- Paperback: 192 pages
- Publisher: Penguin Classics; 1st edition (September 8, 1999)
- Language: English
- ISBN-10: 0140445625
- ISBN-13: 978-0140445626
- Product Dimensions: 5 x 0.5 x 7.8 inches
- Shipping Weight: 4.8 ounces (View shipping rates and policies)
- Average Customer Review: 69 customer reviews
- Amazon Best Sellers Rank: #14,101 in Books (See Top 100 in Books)
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A Short Account of the Destruction of the Indies 1st Edition
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About the Author
Bartolome de las Casas was born in Seville around 1484. At the age of eighteen he left for the New World, where he participated in the conquest of Cuba and witnessed the first full-scale massacre of an Indian community. He became a priest and entered the Dominican order. He dedicated himself to the protection and defence of the Indians.
Anthony Pagden teaches in the Department of History at John Hopkins University, Baltimore. He is the author of The Fall of Natural Man and Spanish Imperialism and the Political Imagination.
Nigel Griffin read modern languages at Oxford and was a Fellow of New College in the 1970s. He now concentrates on writing and translating and has worked for both the UN and the World Bank.
Top customer reviews
They forced their way into native settlements, slaughtering everyone they found there, including small children, old men, pregnant women, and even women who had just give birth. They hacked them to pieces, slicing open their bellies with their swords as though they were so many sheep herded into a pen. They even laid wagers on whether they could manage to slice a man in two at a stroke, or cut an individual's head from his body, or disembowel him with a single blow of their axes. They grabbed suckling infants by the feet and, ripping them from their mothers' breast, dashed them headlong against the rocks. Others, laughing and joking all the while, threw them over their shoulders into a river, shouting: `Wriggle, you little perisher.' They slaughtered anyone and everyone in their path, on occasion running through a mother and her baby with a single thrust of their swords. They spared no one, erecting especially wide gibbets on which they could string their victims up with their feet just off the ground and then burn them alive thirteen at a time, in honor of our Savior and the twelve Apostles, or tie dry straw to their bodies and set fire to it. Some they chose to keep alive and simply cut their wrists, leaving their hands dangling, saying to them: `Take this letter' -meaning that their sorry condition would act as a warning to those hiding in the hills. The way they normally dealt with the native leaders and nobles was to tie them to a kind of griddle consisting of sticks resting on pitchforks driven into the ground and then grill them over a slow fire, with the result that they howled in agony and despair as they died a lingering death.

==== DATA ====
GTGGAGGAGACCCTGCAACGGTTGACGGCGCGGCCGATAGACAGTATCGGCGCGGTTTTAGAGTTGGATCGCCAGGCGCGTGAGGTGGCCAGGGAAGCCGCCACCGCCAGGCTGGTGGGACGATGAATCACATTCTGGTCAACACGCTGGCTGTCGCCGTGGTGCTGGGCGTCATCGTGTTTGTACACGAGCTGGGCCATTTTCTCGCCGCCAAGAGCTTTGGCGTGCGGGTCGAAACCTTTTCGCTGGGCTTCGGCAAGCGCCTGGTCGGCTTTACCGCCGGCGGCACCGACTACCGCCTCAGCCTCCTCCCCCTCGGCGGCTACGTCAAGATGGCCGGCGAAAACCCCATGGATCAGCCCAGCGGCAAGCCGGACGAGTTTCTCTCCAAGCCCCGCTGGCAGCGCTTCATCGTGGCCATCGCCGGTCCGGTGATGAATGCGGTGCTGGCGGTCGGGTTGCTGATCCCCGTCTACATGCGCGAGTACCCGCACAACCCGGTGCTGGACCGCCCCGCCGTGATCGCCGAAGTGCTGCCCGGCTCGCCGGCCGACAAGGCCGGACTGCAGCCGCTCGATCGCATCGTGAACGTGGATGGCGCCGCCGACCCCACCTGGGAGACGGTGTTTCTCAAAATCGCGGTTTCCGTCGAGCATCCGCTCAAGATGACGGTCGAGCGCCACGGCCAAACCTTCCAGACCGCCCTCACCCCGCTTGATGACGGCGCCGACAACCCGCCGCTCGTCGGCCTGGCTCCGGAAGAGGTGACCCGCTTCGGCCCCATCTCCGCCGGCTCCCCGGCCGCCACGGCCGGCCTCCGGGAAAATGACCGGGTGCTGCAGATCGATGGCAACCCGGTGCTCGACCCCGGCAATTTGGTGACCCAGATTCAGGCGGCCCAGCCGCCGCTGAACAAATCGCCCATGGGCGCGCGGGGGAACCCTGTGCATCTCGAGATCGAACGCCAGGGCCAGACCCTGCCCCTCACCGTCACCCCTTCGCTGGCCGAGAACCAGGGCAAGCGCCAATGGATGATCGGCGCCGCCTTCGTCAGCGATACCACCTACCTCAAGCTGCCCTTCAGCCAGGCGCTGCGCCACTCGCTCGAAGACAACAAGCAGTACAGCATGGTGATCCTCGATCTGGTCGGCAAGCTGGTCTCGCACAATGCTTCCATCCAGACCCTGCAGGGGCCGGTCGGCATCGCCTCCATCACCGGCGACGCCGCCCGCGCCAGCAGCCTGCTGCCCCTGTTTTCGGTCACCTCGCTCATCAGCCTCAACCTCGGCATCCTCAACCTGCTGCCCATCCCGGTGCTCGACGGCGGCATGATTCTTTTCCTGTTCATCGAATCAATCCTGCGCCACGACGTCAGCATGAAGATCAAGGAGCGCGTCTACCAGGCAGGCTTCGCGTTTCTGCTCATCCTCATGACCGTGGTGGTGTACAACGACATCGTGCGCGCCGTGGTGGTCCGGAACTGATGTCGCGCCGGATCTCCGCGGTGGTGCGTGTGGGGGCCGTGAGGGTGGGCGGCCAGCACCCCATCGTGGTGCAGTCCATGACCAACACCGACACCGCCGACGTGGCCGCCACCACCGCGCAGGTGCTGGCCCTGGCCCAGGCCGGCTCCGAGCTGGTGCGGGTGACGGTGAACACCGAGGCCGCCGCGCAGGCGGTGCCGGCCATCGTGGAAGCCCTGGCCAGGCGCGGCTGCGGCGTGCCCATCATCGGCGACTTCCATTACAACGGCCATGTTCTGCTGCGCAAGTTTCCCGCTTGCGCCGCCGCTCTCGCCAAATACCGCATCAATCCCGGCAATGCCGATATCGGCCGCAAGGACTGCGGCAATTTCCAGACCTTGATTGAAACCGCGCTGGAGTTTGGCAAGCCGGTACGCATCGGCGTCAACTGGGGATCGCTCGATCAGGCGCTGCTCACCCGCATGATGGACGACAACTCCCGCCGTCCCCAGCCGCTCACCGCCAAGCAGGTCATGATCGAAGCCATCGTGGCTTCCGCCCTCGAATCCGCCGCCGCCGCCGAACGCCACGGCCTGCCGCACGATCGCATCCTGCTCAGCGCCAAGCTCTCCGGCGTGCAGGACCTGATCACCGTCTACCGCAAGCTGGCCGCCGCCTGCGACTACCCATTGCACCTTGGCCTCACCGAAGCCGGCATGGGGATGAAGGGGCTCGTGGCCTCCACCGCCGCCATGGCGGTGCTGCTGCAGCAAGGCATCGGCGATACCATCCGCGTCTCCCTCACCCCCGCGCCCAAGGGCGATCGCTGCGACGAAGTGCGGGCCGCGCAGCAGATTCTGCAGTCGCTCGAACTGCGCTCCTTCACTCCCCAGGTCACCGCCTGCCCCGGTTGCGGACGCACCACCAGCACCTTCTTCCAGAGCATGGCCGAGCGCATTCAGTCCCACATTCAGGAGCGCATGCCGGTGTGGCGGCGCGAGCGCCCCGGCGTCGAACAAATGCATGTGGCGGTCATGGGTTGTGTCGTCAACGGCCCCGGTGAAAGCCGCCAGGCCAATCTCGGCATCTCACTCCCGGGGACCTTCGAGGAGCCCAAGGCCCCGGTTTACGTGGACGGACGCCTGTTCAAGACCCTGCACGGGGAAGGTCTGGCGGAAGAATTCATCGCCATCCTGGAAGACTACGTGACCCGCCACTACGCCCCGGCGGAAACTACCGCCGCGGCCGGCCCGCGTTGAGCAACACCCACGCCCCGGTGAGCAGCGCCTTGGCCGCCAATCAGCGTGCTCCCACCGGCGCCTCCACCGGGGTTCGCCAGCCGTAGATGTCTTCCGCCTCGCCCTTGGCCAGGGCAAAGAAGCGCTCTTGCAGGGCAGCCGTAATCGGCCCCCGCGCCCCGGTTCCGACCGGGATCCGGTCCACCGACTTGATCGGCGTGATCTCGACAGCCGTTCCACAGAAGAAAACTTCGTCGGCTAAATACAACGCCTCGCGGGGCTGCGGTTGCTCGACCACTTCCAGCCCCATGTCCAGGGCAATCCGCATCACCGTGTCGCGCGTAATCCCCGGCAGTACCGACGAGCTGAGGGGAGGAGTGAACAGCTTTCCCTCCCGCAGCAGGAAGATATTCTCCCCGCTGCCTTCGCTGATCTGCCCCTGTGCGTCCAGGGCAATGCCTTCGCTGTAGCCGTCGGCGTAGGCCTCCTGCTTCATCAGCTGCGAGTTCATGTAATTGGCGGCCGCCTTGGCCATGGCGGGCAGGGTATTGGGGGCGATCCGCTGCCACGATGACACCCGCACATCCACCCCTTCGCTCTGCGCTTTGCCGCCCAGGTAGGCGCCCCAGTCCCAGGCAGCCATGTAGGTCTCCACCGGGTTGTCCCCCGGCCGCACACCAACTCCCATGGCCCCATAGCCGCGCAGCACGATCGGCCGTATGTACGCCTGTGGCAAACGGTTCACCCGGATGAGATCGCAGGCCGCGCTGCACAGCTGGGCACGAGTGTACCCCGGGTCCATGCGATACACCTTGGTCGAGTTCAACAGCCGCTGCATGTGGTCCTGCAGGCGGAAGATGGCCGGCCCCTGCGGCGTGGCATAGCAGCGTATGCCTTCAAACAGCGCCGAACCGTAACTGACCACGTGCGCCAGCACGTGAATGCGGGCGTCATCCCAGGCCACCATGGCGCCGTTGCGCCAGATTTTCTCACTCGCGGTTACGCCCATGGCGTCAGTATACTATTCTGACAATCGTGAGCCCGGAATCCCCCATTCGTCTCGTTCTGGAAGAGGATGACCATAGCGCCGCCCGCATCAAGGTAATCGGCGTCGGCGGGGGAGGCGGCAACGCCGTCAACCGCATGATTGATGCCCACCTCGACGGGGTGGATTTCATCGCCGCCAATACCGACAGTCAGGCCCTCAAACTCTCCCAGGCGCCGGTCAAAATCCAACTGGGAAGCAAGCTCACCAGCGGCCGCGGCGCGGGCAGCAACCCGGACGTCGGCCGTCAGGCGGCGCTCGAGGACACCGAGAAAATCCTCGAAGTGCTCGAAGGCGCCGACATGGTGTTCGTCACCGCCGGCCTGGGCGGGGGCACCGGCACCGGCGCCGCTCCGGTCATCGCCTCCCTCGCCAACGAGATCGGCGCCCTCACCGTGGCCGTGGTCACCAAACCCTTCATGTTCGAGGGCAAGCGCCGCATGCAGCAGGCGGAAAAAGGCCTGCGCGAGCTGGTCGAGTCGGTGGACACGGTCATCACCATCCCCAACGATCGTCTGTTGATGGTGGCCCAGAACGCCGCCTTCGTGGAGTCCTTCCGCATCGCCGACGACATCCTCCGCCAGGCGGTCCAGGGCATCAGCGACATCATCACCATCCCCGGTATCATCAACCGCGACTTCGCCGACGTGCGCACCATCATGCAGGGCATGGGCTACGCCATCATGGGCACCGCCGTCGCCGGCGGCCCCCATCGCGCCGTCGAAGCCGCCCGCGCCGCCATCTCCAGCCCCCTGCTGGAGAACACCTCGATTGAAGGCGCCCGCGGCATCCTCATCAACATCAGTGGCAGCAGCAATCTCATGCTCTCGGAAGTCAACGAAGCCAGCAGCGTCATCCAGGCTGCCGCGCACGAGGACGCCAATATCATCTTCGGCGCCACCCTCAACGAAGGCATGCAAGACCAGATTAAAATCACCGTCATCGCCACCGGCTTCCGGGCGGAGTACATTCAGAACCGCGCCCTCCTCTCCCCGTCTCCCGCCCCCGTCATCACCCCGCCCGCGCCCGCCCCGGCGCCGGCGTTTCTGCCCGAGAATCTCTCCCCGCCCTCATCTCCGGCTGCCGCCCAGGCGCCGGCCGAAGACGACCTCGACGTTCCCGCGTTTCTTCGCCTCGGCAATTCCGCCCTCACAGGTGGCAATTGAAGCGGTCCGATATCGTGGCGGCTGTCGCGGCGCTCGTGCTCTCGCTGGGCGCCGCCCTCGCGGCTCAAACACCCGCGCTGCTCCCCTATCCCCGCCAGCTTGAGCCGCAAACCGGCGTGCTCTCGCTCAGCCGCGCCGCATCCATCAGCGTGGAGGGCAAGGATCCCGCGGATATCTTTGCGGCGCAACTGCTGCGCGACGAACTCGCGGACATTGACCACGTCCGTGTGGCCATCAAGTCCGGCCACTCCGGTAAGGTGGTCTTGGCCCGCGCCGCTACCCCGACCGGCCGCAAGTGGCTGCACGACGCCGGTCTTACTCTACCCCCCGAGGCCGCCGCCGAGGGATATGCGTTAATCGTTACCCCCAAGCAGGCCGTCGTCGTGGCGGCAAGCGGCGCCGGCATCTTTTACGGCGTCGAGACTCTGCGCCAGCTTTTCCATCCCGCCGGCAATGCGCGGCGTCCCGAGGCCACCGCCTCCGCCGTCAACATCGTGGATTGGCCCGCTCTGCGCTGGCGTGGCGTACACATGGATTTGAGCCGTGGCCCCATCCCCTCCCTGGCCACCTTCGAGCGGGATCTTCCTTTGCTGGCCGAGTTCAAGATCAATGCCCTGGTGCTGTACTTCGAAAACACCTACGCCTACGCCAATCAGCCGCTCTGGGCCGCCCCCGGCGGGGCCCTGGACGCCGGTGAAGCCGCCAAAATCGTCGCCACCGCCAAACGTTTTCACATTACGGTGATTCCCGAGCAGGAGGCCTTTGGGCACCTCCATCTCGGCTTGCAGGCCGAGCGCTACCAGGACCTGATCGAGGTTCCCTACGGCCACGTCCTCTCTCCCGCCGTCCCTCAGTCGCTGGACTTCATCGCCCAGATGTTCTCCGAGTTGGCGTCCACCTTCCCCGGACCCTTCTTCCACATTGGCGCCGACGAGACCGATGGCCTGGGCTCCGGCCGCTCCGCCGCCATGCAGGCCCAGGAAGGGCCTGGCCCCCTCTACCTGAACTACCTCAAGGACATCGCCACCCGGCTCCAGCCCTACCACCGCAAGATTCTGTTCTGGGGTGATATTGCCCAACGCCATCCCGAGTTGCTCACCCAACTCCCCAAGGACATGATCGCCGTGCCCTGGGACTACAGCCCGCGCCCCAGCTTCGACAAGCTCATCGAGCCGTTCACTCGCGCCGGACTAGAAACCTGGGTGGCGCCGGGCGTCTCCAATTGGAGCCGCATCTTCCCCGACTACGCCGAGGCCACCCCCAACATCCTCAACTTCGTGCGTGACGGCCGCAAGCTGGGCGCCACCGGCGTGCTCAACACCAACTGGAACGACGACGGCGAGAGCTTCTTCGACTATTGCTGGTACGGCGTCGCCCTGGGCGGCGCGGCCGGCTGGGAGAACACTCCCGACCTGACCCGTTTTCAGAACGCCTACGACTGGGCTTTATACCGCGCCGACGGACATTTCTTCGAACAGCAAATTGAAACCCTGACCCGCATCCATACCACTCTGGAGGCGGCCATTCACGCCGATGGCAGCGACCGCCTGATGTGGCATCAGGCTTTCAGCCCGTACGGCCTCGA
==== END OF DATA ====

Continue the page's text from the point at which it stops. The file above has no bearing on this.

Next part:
It once happened that I myself witnessed their grilling of four or five local leaders in this fashion (and I believe they had set up two or three other pairs of grills alongside so that they might process other victims at the same time) when the poor creatures' howled in agony and despair as they died a lingering death.